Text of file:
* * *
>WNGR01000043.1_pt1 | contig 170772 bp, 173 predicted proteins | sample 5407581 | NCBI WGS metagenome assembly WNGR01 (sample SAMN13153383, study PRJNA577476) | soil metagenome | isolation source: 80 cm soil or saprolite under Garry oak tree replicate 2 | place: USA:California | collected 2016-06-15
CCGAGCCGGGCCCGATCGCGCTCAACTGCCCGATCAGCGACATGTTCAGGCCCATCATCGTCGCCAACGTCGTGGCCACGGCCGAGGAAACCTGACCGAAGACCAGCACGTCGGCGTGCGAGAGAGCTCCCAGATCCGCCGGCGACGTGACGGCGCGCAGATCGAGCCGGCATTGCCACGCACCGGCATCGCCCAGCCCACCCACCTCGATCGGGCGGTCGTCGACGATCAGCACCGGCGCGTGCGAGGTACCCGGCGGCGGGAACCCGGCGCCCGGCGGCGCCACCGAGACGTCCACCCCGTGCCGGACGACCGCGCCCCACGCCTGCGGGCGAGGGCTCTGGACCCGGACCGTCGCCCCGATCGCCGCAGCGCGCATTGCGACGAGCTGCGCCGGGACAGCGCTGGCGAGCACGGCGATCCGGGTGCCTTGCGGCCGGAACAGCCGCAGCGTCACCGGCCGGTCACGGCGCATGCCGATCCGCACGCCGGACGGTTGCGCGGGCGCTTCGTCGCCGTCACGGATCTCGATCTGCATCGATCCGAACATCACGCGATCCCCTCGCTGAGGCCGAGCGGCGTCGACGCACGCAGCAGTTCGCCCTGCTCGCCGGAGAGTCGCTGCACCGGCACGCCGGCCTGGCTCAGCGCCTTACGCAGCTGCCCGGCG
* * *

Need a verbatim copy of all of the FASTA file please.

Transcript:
>WNGR01000043.1_pt1 | contig 170772 bp, 173 predicted proteins | sample 5407581 | NCBI WGS metagenome assembly WNGR01 (sample SAMN13153383, study PRJNA577476) | soil metagenome | isolation source: 80 cm soil or saprolite under Garry oak tree replicate 2 | place: USA:California | collected 2016-06-15
CCGAGCCGGGCCCGATCGCGCTCAACTGCCCGATCAGCGACATGTTCAGGCCCATCATCGTCGCCAACGTCGTGGCCACGGCCGAGGAAACCTGACCGAAGACCAGCACGTCGGCGTGCGAGAGAGCTCCCAGATCCGCCGGCGACGTGACGGCGCGCAGATCGAGCCGGCATTGCCACGCACCGGCATCGCCCAGCCCACCCACCTCGATCGGGCGGTCGTCGACGATCAGCACCGGCGCGTGCGAGGTACCCGGCGGCGGGAACCCGGCGCCCGGCGGCGCCACCGAGACGTCCACCCCGTGCCGGACGACCGCGCCCCACGCCTGCGGGCGAGGGCTCTGGACCCGGACCGTCGCCCCGATCGCCGCAGCGCGCATTGCGACGAGCTGCGCCGGGACAGCGCTGGCGAGCACGGCGATCCGGGTGCCTTGCGGCCGGAACAGCCGCAGCGTCACCGGCCGGTCACGGCGCATGCCGATCCGCACGCCGGACGGTTGCGCGGGCGCTTCGTCGCCGTCACGGATCTCGATCTGCATCGATCCGAACATCACGCGATCCCCTCGCTGAGGCCGAGCGGCGTCGACGCACGCAGCAGTTCGCCCTGCTCGCCGGAGAGTCGCTGCACCGGCACGCCGGCCTGGCTCAGCGCCTTACGCAGCTGCCCGGCG